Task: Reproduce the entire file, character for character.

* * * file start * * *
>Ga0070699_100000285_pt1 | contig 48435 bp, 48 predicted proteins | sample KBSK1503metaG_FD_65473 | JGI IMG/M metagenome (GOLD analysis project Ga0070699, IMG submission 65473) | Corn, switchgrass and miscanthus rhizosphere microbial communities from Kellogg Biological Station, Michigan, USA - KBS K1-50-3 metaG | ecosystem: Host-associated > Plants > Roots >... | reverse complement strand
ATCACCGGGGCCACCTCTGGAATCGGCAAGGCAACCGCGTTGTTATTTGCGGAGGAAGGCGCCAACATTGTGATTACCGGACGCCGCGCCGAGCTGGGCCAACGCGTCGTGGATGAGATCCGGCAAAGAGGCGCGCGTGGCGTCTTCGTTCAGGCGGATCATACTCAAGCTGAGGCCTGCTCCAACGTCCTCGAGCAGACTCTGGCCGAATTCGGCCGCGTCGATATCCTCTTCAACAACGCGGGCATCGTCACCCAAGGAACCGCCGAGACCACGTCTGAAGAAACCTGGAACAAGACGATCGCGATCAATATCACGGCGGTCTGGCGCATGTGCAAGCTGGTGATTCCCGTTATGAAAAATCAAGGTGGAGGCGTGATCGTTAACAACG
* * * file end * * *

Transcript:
>Ga0070699_100000285_pt1 | contig 48435 bp, 48 predicted proteins | sample KBSK1503metaG_FD_65473 | JGI IMG/M metagenome (GOLD analysis project Ga0070699, IMG submission 65473) | Corn, switchgrass and miscanthus rhizosphere microbial communities from Kellogg Biological Station, Michigan, USA - KBS K1-50-3 metaG | ecosystem: Host-associated > Plants > Roots >... | reverse complement strand
ATCACCGGGGCCACCTCTGGAATCGGCAAGGCAACCGCGTTGTTATTTGCGGAGGAAGGCGCCAACATTGTGATTACCGGACGCCGCGCCGAGCTGGGCCAACGCGTCGTGGATGAGATCCGGCAAAGAGGCGCGCGTGGCGTCTTCGTTCAGGCGGATCATACTCAAGCTGAGGCCTGCTCCAACGTCCTCGAGCAGACTCTGGCCGAATTCGGCCGCGTCGATATCCTCTTCAACAACGCGGGCATCGTCACCCAAGGAACCGCCGAGACCACGTCTGAAGAAACCTGGAACAAGACGATCGCGATCAATATCACGGCGGTCTGGCGCATGTGCAAGCTGGTGATTCCCGTTATGAAAAATCAAGGTGGAGGCGTGATCGTTAACAACG